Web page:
Blue Star wants Red Lobster breach of contract case dismissed

A Red Lobster restaurant
A Red Lobster restaurant | Photo courtesy of Tada Images/Shutterstock
4 Min

Red Lobster’s breach of contract lawsuit against Blue Star Foods should be dismissed, Blue Star said in a new filing in Orange County Circuit Court in Orlando, Florida, U.S.A.

In the original complaint filed in July 2023, Orlando-based Red Lobster Sourcing claimed that Miami, Florida, U.S.A.-based Blue Star Foods and John Keeler & Co. failed to supply contracted crabmeat, causing the large seafood restaurant chain to take certain high-profit items off its menu and lose “substantial” revenue.

The damages exceed USD 500,000 (EUR 461,000), according to Red Lobster.

Blue Star agreed to provide Red Lobster with 67,248 pounds of crabmeat between October 2020 and March 2021 via distributor Performance Food Group, according to the complaint. Blue Star provided all the crabmeat for that contract, but its subsequent contract, which spanned from April through September 2021 and called for Blue Star to provide 114,539 pounds of crabmeat to Red Lobster, was not fulfilled. 

Blue Star said it “could not forecast the world-wide impact that Covid-19 had throughout the world and specifically in Vietnam.” In April 2021, Vietnam experienced a fast-spreading outbreak of more than 350,000 Covid-19 cases in a wave of the disease that lasted through September 2021.

“Vietnam was shut down, and [we] could not meet its requirements under the contract; no alternative sources of crabmeat came to fruition,” Blue Star said.

In August 2021, the company formally conveyed in writing its inability to fulfill the contract.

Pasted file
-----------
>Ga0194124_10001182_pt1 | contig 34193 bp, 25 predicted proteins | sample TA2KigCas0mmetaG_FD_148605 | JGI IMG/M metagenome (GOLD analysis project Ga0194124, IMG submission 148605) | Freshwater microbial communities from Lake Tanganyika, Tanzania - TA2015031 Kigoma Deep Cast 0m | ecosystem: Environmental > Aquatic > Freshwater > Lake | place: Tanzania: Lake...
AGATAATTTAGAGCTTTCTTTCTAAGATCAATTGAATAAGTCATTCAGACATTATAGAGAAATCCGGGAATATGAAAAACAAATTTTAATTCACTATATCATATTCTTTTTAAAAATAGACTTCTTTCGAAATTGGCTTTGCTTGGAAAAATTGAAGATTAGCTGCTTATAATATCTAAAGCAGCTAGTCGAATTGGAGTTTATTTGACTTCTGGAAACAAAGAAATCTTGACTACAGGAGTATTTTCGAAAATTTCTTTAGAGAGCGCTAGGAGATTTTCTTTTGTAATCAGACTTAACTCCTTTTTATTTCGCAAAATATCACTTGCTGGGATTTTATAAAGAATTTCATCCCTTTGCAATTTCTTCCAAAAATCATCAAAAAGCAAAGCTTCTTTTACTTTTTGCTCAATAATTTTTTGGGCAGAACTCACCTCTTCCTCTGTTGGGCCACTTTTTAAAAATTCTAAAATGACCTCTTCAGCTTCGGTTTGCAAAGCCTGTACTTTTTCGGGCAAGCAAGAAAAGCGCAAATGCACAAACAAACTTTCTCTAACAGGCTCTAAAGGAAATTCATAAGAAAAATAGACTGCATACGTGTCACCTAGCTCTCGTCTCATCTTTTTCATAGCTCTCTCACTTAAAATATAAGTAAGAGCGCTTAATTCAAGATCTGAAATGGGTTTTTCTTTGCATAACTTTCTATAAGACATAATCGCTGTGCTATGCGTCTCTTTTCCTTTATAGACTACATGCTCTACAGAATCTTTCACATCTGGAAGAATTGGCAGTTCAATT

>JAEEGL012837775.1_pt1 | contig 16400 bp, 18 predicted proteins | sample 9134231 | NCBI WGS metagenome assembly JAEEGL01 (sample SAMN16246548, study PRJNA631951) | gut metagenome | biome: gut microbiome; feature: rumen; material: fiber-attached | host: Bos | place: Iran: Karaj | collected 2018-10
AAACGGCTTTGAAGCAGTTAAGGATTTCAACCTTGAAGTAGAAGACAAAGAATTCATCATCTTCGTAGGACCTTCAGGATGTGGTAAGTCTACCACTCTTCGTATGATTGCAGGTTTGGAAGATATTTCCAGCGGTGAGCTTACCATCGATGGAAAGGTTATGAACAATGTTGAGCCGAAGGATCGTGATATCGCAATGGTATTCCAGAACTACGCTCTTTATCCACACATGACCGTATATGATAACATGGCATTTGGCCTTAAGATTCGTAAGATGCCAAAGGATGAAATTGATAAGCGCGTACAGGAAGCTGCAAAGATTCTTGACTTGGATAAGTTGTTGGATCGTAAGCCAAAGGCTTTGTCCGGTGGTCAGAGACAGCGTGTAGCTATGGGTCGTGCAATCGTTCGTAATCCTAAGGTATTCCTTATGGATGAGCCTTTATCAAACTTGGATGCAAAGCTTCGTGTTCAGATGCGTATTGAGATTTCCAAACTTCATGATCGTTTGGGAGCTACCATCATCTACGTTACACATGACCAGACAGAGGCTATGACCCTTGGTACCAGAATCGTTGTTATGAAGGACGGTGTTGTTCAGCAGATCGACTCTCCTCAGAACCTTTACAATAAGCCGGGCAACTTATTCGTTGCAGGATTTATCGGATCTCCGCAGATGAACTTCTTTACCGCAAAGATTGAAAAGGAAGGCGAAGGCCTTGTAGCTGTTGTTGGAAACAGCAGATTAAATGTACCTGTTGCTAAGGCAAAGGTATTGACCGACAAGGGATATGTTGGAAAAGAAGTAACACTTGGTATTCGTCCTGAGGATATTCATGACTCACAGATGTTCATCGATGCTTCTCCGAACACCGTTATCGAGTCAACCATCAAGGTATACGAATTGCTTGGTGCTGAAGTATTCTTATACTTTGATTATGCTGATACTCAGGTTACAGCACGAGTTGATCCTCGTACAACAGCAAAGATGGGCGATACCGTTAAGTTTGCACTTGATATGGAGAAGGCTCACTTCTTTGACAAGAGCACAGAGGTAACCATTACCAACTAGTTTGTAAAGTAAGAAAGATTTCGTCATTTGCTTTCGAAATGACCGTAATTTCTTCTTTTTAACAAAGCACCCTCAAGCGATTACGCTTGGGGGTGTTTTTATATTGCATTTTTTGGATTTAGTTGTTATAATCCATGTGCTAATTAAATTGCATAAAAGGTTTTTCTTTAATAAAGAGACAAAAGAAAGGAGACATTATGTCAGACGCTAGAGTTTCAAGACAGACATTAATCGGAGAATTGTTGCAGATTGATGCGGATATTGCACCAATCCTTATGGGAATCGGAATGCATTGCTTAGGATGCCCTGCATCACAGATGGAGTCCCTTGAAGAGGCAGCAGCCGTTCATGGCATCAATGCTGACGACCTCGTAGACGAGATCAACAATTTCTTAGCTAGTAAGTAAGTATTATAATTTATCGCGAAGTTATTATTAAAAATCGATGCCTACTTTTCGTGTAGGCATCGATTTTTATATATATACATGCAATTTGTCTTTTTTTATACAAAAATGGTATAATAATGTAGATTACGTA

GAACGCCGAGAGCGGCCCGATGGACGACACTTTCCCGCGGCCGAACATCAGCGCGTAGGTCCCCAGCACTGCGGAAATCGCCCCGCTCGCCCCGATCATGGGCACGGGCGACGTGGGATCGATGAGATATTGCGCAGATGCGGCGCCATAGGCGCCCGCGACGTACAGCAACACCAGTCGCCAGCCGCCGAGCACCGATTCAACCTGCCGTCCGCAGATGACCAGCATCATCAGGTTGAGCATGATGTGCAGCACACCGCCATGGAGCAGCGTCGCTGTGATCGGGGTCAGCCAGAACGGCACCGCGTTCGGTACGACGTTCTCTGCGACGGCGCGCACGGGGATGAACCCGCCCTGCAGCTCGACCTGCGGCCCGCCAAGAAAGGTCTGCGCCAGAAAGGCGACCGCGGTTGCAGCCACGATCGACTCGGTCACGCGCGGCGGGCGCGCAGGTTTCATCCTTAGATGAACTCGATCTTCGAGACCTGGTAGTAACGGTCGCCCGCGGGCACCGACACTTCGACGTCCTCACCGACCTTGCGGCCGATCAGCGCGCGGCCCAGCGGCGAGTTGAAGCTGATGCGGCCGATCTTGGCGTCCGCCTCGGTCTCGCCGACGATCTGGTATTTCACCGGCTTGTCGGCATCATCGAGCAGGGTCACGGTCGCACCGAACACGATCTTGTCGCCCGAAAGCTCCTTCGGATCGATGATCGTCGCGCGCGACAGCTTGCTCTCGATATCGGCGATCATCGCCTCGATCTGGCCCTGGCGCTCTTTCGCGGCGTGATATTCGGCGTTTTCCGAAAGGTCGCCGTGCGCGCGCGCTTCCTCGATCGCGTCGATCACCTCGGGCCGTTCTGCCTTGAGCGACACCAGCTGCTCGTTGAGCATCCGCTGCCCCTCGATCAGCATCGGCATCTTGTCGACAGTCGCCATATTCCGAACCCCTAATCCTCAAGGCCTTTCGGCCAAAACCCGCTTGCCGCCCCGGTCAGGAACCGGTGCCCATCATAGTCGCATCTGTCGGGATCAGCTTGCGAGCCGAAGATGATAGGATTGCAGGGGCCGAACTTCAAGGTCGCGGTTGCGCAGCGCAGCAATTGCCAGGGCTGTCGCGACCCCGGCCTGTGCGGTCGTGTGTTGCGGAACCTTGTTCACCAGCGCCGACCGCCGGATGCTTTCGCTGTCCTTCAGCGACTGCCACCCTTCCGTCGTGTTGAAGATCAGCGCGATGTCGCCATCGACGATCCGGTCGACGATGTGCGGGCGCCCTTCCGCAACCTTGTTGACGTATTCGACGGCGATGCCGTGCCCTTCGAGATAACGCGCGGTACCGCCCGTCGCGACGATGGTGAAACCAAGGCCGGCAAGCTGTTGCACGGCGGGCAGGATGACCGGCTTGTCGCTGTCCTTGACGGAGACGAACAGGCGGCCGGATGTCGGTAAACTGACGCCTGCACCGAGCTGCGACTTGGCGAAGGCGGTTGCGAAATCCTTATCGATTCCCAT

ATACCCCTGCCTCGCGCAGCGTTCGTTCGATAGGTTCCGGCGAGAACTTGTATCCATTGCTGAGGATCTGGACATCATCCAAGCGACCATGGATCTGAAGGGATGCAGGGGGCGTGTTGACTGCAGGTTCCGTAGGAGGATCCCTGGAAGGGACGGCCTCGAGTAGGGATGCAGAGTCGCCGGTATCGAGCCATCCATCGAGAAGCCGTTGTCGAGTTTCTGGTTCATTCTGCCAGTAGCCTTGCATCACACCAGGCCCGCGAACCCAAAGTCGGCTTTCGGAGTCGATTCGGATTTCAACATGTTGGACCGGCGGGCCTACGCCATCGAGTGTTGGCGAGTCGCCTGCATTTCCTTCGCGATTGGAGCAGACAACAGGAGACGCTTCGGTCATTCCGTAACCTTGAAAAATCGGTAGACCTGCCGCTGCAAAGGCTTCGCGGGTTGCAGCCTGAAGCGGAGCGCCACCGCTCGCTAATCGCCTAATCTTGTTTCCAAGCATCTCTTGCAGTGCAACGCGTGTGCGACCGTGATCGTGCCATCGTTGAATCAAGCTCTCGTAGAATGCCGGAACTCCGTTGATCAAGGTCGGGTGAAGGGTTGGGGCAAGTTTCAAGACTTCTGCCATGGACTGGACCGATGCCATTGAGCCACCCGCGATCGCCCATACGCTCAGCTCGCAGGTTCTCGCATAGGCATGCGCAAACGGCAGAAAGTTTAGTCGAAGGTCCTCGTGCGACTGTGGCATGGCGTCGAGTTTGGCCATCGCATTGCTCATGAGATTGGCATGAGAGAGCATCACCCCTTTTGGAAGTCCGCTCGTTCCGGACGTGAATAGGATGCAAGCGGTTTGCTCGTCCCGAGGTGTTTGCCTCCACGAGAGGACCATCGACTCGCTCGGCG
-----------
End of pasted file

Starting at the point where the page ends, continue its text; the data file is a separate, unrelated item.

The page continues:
Blue Star is claiming it is covered by a force majeure clause in the contract stating “neither party shall be held responsible for any delay or failure in performance of any part of this agreement to the extent such delay or failure is caused by fire, flood, civil, governmental or military authority, act of God, or other similar causes beyond its control and without the fault or negligence of the delayed or nonperforming party or its subcontractors.”

“It is interesting to note, with all of Red Lobsters resources and extensive association with General Mills, Red Lobster was unable to cover and secure substitute or replacement crabmeat,” Blue Star said. Additionally, Thai Union Group, which made a USD 575 million (EUR 530 million) strategic investment in Red Lobster in 2016, is a “leading global seafood supplier,” Blue Star said. Thai Union recently announced the sale of its stake in Red Lobster.

“Thai Union had expanded its product lineup and now offers many seafood varieties, including lobster, shrimp, sardines, mackerel, tuna, salmon, and crab. Thai Union owns a number of leading global seafood brands, including Chicken of the Sea, King Oscar, John West, and Petit Navire, in addition to world-class facilities in 12 countries that provide sourcing, production, and distribution networks worldwide and, yet, because of the Covid-19 pandemic could not supply crabmeat, too,” Blue Star wrote.

Blue Star is requesting Red Lobster’s claims be dismissed with prejudice, and it should be awarded its attorneys fees and reimbursement of the costs of defending itself.

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